London’s oldest village inn
There are some atmospheric little alleyways round here. Crown Passage, with is tiny cafes and the Red Lion, “London’s oldest village inn”. Round the corner on Pall Mall, I found Farlows which has been here since 2003 but with a history that goes back much farther. Charles Farlow opened his first shop on the Strand in 1840 and those seeking the finest countrywear and shooting accessories have been visiting ever since.
Neighbouring St James’s Street is home to splendid shops like John Lobb, Prince Charles’s bootmaker. Wooden shaped feet with the customer’s name and number are kept ready for their next order.
Along here, too, is Backes and Strauss, London watchmakers founded in 1789 and – for those with magpie tendencies – the oldest diamond company in the world. Royal hatters James Lock and Co, from 1676, are also here and still family owned. “Admiral Lord Nelson wore our bicorn at the Battle of Trafalgar,” revealed a spokeswoman. Customers include everyone from foreign ambassadors to fashionable women, and Princess Diana, whose former home Spencer House is a short walk away, would undoubtedly have popped in.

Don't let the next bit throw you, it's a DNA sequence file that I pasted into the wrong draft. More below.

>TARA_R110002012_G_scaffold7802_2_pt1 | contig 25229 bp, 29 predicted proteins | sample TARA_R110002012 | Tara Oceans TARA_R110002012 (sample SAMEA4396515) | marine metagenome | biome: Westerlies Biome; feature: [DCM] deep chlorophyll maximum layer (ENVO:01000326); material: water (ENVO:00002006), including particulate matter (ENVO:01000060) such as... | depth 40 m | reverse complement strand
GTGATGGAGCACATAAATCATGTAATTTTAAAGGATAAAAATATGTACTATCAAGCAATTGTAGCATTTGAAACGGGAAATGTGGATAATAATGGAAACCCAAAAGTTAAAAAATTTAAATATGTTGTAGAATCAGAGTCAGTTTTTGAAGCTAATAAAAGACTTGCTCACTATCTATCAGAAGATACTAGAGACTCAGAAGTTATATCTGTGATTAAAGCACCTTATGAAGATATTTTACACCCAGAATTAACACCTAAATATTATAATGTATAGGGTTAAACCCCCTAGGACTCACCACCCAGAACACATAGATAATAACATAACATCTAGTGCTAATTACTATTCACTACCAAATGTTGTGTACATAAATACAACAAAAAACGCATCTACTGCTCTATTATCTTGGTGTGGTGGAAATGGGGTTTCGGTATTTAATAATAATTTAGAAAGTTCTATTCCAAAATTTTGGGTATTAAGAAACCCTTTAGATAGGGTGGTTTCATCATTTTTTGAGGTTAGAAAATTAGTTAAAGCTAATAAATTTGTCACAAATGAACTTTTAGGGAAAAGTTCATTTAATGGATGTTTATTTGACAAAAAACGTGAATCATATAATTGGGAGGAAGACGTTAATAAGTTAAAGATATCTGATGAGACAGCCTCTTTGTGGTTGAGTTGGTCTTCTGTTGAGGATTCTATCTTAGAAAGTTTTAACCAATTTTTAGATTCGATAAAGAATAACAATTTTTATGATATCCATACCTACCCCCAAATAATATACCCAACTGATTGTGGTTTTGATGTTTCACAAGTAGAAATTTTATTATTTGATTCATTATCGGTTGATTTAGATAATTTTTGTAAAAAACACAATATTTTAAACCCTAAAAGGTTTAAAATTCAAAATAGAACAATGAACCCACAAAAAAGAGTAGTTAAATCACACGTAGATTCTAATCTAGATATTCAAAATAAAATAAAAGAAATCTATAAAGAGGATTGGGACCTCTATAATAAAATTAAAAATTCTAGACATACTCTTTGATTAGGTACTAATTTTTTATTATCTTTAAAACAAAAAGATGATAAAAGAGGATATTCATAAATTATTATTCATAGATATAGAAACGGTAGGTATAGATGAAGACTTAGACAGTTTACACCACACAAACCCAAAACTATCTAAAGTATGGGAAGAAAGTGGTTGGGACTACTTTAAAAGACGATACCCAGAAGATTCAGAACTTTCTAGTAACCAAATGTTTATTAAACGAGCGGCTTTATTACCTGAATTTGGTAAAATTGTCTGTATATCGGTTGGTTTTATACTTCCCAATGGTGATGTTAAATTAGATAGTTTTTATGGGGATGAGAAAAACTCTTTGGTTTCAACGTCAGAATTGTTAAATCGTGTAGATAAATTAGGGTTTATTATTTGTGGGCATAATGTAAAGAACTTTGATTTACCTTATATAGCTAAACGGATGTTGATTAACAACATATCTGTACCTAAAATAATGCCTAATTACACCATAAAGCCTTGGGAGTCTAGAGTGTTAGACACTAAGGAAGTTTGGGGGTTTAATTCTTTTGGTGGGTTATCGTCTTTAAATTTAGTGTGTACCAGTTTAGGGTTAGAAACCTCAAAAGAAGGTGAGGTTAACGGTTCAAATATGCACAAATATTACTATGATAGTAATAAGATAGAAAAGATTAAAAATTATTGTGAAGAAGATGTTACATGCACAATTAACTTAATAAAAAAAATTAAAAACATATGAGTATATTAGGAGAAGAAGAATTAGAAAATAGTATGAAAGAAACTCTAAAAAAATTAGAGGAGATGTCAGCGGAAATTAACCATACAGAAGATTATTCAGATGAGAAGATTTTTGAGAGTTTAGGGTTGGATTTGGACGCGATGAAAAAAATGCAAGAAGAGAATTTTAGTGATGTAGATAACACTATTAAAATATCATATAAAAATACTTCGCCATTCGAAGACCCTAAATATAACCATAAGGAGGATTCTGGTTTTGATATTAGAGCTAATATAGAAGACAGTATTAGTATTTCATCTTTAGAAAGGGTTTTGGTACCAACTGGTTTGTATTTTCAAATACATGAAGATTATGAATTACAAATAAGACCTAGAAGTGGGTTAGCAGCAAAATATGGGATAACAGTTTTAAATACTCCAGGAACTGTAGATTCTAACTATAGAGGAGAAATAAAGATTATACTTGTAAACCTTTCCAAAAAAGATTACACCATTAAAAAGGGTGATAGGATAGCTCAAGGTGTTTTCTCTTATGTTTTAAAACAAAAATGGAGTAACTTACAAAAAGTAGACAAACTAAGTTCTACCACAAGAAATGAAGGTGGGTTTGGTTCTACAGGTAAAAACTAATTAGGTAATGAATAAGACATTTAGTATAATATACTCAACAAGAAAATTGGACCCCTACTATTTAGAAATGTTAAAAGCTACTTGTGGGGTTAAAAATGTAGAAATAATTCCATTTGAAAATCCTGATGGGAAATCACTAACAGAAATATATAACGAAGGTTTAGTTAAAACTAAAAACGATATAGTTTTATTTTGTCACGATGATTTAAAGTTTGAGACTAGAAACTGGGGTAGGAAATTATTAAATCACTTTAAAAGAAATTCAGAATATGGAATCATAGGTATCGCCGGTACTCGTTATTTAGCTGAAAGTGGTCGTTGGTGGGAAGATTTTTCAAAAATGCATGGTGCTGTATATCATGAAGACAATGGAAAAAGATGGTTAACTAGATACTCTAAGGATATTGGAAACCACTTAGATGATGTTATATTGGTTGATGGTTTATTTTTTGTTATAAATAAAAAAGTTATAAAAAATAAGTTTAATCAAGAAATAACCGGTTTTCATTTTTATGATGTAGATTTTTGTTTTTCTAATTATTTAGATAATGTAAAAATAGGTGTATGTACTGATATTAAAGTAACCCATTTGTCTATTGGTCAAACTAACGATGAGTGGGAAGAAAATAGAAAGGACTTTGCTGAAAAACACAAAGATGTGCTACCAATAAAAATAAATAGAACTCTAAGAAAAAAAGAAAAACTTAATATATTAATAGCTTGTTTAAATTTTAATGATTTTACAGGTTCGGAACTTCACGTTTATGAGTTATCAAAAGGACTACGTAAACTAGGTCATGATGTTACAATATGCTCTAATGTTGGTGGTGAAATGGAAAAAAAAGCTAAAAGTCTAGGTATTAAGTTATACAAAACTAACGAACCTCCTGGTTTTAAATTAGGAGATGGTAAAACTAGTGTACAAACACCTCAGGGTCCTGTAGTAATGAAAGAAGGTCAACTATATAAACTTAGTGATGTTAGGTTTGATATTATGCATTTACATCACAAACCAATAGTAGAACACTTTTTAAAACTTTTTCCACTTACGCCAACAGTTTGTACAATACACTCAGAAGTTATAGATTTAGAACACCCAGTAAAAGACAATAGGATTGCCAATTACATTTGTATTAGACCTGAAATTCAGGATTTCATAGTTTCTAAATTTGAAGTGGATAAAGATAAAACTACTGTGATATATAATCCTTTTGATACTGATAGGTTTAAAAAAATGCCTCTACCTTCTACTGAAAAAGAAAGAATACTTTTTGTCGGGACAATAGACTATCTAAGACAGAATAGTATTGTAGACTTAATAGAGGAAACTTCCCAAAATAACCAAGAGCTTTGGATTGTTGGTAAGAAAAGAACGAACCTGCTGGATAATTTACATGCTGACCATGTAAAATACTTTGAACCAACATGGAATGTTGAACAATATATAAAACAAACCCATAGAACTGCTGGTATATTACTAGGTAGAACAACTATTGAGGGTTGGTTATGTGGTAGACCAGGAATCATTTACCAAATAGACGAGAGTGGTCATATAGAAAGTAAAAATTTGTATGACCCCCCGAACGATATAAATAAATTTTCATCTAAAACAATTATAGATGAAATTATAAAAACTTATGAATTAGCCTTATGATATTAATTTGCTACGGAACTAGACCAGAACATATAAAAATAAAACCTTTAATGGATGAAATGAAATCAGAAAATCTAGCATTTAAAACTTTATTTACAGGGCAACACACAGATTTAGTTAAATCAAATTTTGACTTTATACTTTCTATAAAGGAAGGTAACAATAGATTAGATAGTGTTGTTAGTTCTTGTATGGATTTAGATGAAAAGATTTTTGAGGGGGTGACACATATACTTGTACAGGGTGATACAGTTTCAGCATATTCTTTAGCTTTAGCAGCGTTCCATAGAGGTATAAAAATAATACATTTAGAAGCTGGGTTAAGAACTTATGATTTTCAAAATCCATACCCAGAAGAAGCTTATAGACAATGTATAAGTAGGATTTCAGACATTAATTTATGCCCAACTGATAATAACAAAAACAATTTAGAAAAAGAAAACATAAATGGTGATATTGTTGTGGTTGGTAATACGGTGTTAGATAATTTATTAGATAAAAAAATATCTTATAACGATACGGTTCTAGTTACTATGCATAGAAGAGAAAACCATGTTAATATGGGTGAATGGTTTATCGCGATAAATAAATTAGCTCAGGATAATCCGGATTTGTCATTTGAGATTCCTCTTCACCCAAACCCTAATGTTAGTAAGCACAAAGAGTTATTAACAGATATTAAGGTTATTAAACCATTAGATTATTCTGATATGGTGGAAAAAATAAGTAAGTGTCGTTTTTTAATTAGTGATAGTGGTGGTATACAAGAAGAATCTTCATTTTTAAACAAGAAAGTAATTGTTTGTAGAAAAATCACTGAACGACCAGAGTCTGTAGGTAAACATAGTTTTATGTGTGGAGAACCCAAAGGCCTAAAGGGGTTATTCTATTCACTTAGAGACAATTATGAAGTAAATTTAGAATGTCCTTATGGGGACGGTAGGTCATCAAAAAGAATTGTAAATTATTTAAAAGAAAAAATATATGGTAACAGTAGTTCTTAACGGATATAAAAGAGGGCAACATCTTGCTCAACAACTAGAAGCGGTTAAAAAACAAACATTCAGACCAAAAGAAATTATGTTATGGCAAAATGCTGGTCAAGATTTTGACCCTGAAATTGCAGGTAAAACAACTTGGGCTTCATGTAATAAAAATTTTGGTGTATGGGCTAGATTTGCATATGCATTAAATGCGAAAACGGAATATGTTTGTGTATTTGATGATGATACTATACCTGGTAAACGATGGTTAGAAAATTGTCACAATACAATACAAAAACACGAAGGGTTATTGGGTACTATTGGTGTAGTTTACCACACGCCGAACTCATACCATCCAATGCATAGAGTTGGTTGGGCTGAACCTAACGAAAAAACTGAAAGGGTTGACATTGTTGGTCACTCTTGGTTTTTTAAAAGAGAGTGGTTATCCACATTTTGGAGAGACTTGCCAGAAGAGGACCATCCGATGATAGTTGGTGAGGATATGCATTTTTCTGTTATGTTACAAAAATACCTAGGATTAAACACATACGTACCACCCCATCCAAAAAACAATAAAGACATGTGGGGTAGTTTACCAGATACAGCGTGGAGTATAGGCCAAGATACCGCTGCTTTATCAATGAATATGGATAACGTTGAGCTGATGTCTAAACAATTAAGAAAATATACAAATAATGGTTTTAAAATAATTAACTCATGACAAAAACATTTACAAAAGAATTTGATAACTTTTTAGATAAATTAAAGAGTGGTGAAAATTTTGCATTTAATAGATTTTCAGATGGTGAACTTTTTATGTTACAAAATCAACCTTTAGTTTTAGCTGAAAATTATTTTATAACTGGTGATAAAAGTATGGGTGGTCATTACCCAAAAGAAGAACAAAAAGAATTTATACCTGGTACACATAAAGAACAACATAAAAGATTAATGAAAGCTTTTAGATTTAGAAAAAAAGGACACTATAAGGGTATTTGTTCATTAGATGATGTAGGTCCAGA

Strolling up St James’s Street – famous for its 18th-century men’s clubs – I found myself back in Jermyn Street, standing in front of Beau Brummell’s bronze statue. He taught the Prince of Wales, later George IV to dress well. On the plinth it says, “To be truly elegant, one should not be noticed.”
Brummell lived in Mayfair, another of London’s beautiful villages, a step from Jermyn Street across Piccadilly. Probably named after the 16th-century makers or sellers of “pickadill”, a pointed border on a garment, that street is famous today for St James’s Church, designed by Sir Christopher Wren, Burlington House – home of the Royal Academy of Arts – Fortnum and Mason and the Ritz Hotel.